In addition to losing her job at the theater, she also lost her other part-time job and now takes unemployment. She said that being a computer science major made the transition to online instruction smooth, but coping with quarantine conditions is still a challenge. 

“I’ve found that even with excess time to complete everything I need to, focusing on class has become increasingly more difficult. It’s difficult to keep my attention stimulated through seven hours of class every Saturday morning. It’s definitely testing me,” said Townsend.

Theater employees speak in movie analogies and Townsend is no different. She said that she is keeping herself from going insane “like Jack Torrance from ‘The Shining’” by running five miles each day.

The manager of the theater where Townsend works, Joshua Jackson, said he misses his colleagues and the culture of the theater.

“As a theater employee with so many coworkers, you’re always used to being social and interacting with each other and that’s definitely changed,” Jackson said. “Also, being able to hear about all the upcoming movies that are dropping: Now, you can’t even look online or on the TV and hear about the new films because nothing is being released.”

Being stuck indoors has been an adjustment and he worries about the future.

One question is “just being confident in actually being able to go back to my job,” he said. “With all these delayed closures, businesses are losing a lot of money so it gets you worried they can’t even afford to have you back when they do decide to open.”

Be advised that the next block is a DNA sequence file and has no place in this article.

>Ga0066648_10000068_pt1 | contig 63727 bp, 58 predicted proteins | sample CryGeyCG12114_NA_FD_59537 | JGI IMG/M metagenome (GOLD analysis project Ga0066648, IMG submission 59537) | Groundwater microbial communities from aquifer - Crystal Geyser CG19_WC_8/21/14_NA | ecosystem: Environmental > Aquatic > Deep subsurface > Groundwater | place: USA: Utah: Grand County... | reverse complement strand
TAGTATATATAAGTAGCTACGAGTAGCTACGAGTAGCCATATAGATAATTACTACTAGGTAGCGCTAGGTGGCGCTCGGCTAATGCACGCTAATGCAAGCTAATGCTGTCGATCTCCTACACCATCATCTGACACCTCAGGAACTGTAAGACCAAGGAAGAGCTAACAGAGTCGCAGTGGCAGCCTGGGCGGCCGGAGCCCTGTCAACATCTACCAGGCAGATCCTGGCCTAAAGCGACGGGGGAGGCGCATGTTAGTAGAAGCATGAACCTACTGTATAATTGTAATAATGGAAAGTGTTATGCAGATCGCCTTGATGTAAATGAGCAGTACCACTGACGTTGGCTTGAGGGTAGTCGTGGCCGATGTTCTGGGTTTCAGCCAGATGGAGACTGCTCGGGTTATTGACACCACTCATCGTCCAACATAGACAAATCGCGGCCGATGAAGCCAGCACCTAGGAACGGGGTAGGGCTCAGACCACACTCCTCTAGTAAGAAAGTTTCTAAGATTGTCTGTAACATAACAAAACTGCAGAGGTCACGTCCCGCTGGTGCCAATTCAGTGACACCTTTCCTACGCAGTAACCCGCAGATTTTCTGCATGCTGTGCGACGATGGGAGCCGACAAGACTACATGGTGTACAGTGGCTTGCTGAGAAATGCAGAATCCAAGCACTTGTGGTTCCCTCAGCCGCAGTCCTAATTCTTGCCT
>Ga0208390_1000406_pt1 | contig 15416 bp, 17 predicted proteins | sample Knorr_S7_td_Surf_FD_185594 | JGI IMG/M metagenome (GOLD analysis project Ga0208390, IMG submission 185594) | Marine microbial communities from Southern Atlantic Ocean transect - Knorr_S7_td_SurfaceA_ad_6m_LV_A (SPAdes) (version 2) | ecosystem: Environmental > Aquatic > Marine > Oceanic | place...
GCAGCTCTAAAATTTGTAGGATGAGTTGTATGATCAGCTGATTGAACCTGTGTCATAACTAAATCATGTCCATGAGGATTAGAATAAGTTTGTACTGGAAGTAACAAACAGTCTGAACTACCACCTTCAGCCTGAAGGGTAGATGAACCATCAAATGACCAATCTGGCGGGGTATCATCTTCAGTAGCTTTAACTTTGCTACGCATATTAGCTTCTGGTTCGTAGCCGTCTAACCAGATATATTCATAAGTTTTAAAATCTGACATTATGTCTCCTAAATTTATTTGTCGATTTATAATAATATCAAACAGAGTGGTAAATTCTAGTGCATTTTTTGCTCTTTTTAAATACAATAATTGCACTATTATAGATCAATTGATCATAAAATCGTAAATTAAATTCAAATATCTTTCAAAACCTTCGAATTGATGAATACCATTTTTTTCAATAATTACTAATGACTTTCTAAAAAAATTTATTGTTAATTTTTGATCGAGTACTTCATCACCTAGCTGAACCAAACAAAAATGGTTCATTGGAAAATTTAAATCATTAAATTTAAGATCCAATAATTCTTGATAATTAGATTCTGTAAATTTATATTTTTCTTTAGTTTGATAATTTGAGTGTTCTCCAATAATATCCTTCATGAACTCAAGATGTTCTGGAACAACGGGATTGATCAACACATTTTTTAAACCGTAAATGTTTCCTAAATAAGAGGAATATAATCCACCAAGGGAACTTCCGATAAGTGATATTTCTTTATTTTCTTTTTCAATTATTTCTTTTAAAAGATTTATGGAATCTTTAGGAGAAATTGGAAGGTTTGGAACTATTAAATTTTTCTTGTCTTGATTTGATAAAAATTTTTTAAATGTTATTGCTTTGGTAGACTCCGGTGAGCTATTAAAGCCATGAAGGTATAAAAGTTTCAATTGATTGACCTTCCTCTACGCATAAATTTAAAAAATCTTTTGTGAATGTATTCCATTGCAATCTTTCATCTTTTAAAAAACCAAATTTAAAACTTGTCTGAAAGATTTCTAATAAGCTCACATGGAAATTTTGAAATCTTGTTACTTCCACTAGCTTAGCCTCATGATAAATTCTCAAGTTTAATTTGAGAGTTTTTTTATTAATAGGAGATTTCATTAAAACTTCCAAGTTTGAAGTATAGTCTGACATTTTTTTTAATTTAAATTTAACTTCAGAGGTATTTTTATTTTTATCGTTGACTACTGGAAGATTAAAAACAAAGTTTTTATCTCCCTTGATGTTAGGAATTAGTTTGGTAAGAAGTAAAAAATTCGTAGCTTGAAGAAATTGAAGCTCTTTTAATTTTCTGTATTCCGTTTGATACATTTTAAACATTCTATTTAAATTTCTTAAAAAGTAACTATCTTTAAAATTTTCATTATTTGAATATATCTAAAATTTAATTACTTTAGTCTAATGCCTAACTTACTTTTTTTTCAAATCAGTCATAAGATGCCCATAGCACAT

He’s also concerned about the state of the country and about folks who are struggling to pay their bills.

“The whole unemployment system is being overwhelmed right now and there needs to be more resources available to people,” said Jackson, “People shouldn’t have to wait weeks to receive money that’s going to feed their family or keep a roof over their head.”

Jackson has noticed a silver lining in his situation since the quarantine: Now, he and his family have an opportunity to spend more quality time together.

“As a family we’ve really had time to interact with each other more. Before this we were all [so] busy with our day-to-day schedules that we never had much time to spend it together, honestly,” he said.

Harkins Theatres representatives don’t know when they’ll reopen.

“We definitely miss our teammates and can’t wait until we can be back together again,” Jessica Reeves, Harkins’ director of marketing, said in an email to the University Times.

She referenced a Facebook post in March for more details. In it, Harkins Theatres President Mike Bowers explained how the theaters were temporarily suspending operations.

“We are profoundly grateful for the loyalty and support you have shown us throughout the years, and especially now,” Bowers said. “Our hope is for everyone to stay safe, be kind and show grace at this time.”

Community News reporters are enrolled in JOUR 3910 – University Times. They produce stories about under-covered neighborhoods and small cities on the Eastside and South Los Angeles. Please email feedback, corrections and story tips to [email protected]